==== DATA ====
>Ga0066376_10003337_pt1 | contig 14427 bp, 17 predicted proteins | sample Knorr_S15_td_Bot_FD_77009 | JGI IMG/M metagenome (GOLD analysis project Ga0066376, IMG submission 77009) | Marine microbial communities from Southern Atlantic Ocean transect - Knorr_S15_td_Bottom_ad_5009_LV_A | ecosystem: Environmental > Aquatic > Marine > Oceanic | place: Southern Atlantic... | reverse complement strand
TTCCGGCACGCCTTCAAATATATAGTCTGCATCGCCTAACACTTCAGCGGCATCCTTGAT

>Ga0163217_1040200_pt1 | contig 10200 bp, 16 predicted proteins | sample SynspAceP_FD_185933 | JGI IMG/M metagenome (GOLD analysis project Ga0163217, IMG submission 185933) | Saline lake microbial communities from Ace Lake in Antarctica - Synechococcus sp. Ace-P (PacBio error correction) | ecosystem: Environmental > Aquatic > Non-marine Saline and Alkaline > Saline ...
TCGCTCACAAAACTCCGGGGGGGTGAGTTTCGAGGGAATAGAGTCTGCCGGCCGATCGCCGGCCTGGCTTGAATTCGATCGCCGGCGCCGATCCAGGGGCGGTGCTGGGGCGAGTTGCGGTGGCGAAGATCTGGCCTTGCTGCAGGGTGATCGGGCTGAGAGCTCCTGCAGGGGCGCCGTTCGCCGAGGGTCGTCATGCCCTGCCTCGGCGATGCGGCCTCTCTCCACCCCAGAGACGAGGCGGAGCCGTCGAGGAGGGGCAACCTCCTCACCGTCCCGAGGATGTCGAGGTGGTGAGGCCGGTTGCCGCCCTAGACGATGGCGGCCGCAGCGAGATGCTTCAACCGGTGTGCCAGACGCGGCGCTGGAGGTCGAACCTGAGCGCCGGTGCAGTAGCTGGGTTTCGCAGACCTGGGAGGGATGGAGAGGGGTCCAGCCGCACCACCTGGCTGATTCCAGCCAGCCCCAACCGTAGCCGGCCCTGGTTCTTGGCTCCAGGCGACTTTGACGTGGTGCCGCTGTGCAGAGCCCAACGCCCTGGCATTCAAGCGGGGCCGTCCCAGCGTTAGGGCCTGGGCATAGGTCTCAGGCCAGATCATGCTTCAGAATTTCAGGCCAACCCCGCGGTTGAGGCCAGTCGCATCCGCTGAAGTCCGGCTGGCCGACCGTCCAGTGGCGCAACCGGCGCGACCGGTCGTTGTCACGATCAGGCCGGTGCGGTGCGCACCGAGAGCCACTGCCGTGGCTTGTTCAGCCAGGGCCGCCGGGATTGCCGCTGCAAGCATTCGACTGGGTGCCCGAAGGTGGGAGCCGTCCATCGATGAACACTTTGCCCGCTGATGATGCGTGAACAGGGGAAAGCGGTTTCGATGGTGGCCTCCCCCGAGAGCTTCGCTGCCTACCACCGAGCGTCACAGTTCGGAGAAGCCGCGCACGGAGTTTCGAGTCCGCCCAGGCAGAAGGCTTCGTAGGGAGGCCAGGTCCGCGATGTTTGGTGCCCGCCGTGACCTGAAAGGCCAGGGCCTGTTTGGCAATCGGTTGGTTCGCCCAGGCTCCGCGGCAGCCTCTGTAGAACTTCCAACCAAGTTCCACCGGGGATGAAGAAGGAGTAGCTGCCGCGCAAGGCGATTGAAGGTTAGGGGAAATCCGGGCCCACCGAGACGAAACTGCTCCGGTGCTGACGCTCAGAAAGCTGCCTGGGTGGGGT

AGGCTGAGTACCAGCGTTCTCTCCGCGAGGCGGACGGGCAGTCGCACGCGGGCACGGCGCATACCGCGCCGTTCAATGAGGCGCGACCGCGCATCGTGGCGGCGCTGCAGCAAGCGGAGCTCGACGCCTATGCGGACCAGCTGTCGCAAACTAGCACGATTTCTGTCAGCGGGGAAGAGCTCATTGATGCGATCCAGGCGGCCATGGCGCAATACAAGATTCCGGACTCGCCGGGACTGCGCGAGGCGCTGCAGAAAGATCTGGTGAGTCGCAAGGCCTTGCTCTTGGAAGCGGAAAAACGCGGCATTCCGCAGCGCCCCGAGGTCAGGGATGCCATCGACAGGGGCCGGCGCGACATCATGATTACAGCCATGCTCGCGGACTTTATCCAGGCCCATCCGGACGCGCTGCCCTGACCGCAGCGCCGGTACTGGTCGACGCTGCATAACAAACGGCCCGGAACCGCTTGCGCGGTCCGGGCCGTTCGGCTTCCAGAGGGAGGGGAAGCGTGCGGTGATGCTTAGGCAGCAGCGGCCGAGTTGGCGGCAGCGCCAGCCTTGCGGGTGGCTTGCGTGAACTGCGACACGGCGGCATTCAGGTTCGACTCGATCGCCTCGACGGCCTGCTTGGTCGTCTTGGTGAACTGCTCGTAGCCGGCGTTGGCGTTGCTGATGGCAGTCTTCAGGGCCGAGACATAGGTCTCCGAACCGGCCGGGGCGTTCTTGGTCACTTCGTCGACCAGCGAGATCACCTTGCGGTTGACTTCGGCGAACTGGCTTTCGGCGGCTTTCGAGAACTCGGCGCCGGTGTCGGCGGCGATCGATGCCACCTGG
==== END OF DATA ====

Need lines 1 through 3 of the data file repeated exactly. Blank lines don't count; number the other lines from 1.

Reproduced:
>Ga0066376_10003337_pt1 | contig 14427 bp, 17 predicted proteins | sample Knorr_S15_td_Bot_FD_77009 | JGI IMG/M metagenome (GOLD analysis project Ga0066376, IMG submission 77009) | Marine microbial communities from Southern Atlantic Ocean transect - Knorr_S15_td_Bottom_ad_5009_LV_A | ecosystem: Environmental > Aquatic > Marine > Oceanic | place: Southern Atlantic... | reverse complement strand
TTCCGGCACGCCTTCAAATATATAGTCTGCATCGCCTAACACTTCAGCGGCATCCTTGAT

>Ga0163217_1040200_pt1 | contig 10200 bp, 16 predicted proteins | sample SynspAceP_FD_185933 | JGI IMG/M metagenome (GOLD analysis project Ga0163217, IMG submission 185933) | Saline lake microbial communities from Ace Lake in Antarctica - Synechococcus sp. Ace-P (PacBio error correction) | ecosystem: Environmental > Aquatic > Non-marine Saline and Alkaline > Saline ...